It was a mixed blessing that Michael Almereyda was doing a location scout at the time of this phone interview, which came as not so welcome news to me as an interviewer – reception wasn’t great and the filmmaker had other things on his mind. But as a longtime admirer, this was a small price to pay to learn that the Almereyda’s current creative tear is going to continue. Though the filmmaker always seems to working on new projects, often shorts or documentaries, it’s his bold reformulations of narrative that have been particularly exciting, whether it’s deconstructions of genre films like his breakthrough vampire tale “Nadja” in 1994 or his modern updates of Shakespeare like his arguably definitive screen version of “Hamlet” in 2000, and after what felt like an interminable absence from that space, making just two dramatic features since the turn of the century with “Happy Here and Now” and “New Orleans, Mon Amour,” he has equalled that number this year alone with a biker gang remix of Shakespeare’s “Cymbeline” and “Experimenter,” a rumination on the work of social psychologist Stanley Milgram.
It might be a surprise that Almereyda has long wanted to make a biopic, generally regarded as one of the most rote film genres there is, but in spite penning treatments about the lives of Nikola Tesla, Edgar Allan Poe and Amelia Earhart, one couldn’t think of a better one to reach the screen first for the filmmaker than one about the Yale-based researcher who pioneered studies into groupthink and obedience. Insightful in ways only cinema can be, “Experimenter” is as deceptively simple as the experiments Milgram conducted, whether it was gauging man’s capacity to torture another with electrical shocks or seeing how helpful a person was willing to be without reward through a test which placed fully-addressed letters in public places to see if they would be mailed or not. Featuring a cool and collected Peter Sarsgaard as Milgram and Winona Ryder as his wife Sasha, the film starts out in a recognizable reality in 1961 as Milgram watches in on his most famous Peer Shock Administration experiments in a lab, but soon spirals out to reflect the psychologist’s investigative thought processes through surreal imagery of elephants, rear projection to create Milgram’s world outside of work and spliced in bits of real films he shot, not to mention the eventual cameos of real people in his life.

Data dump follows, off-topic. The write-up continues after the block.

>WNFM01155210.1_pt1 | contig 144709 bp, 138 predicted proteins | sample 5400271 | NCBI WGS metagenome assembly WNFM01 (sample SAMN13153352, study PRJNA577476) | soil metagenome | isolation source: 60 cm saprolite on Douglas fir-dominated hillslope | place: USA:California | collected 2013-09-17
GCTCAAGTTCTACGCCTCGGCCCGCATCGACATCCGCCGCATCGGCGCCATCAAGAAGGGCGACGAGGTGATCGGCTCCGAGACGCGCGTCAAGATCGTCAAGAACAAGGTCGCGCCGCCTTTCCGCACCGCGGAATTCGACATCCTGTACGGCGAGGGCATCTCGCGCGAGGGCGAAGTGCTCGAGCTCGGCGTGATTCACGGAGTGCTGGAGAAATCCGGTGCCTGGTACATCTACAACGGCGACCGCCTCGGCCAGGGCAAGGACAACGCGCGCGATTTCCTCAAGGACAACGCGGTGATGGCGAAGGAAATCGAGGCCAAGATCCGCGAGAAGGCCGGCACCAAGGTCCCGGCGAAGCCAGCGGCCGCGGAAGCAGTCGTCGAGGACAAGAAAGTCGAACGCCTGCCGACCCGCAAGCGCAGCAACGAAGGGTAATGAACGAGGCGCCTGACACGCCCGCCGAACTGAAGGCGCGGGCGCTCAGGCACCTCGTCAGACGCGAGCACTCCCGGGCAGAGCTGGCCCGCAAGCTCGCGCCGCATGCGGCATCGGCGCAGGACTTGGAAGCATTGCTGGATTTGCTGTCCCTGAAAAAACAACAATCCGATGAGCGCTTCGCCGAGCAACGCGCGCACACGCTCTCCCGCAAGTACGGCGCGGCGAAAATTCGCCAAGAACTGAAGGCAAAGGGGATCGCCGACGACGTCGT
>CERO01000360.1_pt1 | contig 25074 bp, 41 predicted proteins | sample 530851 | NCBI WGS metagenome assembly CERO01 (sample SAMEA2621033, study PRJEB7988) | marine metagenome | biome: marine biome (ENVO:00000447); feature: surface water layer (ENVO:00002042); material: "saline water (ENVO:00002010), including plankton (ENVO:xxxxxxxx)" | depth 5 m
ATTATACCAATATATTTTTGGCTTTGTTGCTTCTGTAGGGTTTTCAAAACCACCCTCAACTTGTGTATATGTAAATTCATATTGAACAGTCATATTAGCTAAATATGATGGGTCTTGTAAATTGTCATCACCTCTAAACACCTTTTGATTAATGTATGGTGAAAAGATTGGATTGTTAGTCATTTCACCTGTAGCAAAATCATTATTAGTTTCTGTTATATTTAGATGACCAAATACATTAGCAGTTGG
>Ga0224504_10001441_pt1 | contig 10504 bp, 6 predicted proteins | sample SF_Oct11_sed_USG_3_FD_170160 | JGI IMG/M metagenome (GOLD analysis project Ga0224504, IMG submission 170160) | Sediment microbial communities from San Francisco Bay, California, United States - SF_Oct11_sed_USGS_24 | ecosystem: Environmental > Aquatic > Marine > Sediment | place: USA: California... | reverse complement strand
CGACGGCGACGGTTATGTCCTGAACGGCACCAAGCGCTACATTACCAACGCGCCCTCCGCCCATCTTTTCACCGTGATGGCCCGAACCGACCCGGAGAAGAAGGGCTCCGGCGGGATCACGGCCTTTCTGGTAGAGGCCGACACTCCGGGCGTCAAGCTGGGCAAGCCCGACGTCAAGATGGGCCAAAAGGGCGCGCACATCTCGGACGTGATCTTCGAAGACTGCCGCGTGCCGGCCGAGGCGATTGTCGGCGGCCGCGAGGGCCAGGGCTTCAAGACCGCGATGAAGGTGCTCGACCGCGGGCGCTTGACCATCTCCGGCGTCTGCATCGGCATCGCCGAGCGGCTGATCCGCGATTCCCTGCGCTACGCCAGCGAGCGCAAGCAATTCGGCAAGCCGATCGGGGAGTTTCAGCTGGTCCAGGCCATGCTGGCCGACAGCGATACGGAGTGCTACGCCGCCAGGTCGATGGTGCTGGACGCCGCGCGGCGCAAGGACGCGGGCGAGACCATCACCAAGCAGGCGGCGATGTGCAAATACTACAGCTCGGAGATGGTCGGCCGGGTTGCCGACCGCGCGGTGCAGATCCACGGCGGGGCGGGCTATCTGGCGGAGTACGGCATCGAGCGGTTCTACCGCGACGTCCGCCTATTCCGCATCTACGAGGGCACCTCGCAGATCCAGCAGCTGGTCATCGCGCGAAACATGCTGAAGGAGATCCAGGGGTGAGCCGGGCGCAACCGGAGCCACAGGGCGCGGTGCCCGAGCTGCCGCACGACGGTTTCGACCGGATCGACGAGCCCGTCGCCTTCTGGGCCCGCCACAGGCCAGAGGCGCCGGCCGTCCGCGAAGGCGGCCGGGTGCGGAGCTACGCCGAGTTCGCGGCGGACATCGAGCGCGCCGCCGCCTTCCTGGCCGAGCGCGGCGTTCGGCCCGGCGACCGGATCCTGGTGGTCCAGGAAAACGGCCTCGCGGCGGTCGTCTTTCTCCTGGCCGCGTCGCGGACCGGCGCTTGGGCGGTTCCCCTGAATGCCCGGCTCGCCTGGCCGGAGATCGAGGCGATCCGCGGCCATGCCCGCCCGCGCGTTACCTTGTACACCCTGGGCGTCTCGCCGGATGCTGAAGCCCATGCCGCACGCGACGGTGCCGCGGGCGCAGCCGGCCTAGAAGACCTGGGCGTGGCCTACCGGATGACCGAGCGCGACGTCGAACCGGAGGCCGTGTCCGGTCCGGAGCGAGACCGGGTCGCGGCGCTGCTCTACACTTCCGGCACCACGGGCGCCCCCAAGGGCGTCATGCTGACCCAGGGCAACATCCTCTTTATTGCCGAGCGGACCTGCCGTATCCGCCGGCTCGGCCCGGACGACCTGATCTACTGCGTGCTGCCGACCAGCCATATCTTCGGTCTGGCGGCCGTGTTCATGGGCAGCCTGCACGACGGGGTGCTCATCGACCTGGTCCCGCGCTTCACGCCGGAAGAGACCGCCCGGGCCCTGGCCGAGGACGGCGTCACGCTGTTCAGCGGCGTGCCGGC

In many ways, “Experimenter” feels like the film that Almereyda has been working up to his entire career, able to synthesize the many different areas of the medium he’s worked in while retaining the ineffable qualities he can imbue as a storyteller to ultimately transcend it. In an all-too-brief chat, he shared how he became interested in Milgram as a subject, the way music was used to illuminate him as a character and going into other people’s lives intrigues him.
How did you get interested in Stanley Milgram?
I had a girlfriend who was taking a class on Stanley Milgram and I didn’t know much about him but I looked at her textbook on Milgram’s “Obedience to Authority” and I became fascinated with the book. When I did more research, I became more fascinated and it seemed like a great topic for a movie.
I was actually surprised to learn you’ve written a number of biographies, but they haven’t been produced. Is there an attraction?